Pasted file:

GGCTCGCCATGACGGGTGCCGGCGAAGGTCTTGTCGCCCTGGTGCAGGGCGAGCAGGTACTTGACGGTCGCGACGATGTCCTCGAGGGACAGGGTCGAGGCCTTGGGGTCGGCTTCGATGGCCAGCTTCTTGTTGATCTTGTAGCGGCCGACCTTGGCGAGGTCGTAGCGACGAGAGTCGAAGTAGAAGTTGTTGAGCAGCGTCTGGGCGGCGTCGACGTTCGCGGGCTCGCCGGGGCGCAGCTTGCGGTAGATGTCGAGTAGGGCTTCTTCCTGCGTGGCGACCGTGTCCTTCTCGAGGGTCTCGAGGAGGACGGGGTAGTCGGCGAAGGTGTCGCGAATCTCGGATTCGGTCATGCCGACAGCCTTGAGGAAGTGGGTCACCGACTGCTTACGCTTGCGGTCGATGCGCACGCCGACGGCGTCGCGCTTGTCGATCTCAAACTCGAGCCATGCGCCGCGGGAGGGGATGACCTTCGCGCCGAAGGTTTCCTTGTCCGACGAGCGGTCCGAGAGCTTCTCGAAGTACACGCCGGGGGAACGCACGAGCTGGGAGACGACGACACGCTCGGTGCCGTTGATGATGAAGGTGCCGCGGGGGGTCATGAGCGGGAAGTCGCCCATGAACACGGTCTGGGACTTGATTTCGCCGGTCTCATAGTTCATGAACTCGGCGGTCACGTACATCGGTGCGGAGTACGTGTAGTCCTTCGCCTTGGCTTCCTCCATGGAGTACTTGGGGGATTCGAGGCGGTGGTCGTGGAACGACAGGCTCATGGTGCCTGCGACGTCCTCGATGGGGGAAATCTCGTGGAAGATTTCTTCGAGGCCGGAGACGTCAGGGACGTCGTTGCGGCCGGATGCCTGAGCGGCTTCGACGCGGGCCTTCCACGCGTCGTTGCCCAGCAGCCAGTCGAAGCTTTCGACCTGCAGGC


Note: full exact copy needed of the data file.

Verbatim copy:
GGCTCGCCATGACGGGTGCCGGCGAAGGTCTTGTCGCCCTGGTGCAGGGCGAGCAGGTACTTGACGGTCGCGACGATGTCCTCGAGGGACAGGGTCGAGGCCTTGGGGTCGGCTTCGATGGCCAGCTTCTTGTTGATCTTGTAGCGGCCGACCTTGGCGAGGTCGTAGCGACGAGAGTCGAAGTAGAAGTTGTTGAGCAGCGTCTGGGCGGCGTCGACGTTCGCGGGCTCGCCGGGGCGCAGCTTGCGGTAGATGTCGAGTAGGGCTTCTTCCTGCGTGGCGACCGTGTCCTTCTCGAGGGTCTCGAGGAGGACGGGGTAGTCGGCGAAGGTGTCGCGAATCTCGGATTCGGTCATGCCGACAGCCTTGAGGAAGTGGGTCACCGACTGCTTACGCTTGCGGTCGATGCGCACGCCGACGGCGTCGCGCTTGTCGATCTCAAACTCGAGCCATGCGCCGCGGGAGGGGATGACCTTCGCGCCGAAGGTTTCCTTGTCCGACGAGCGGTCCGAGAGCTTCTCGAAGTACACGCCGGGGGAACGCACGAGCTGGGAGACGACGACACGCTCGGTGCCGTTGATGATGAAGGTGCCGCGGGGGGTCATGAGCGGGAAGTCGCCCATGAACACGGTCTGGGACTTGATTTCGCCGGTCTCATAGTTCATGAACTCGGCGGTCACGTACATCGGTGCGGAGTACGTGTAGTCCTTCGCCTTGGCTTCCTCCATGGAGTACTTGGGGGATTCGAGGCGGTGGTCGTGGAACGACAGGCTCATGGTGCCTGCGACGTCCTCGATGGGGGAAATCTCGTGGAAGATTTCTTCGAGGCCGGAGACGTCAGGGACGTCGTTGCGGCCGGATGCCTGAGCGGCTTCGACGCGGGCCTTCCACGCGTCGTTGCCCAGCAGCCAGTCGAAGCTTTCGACCTGCAGGC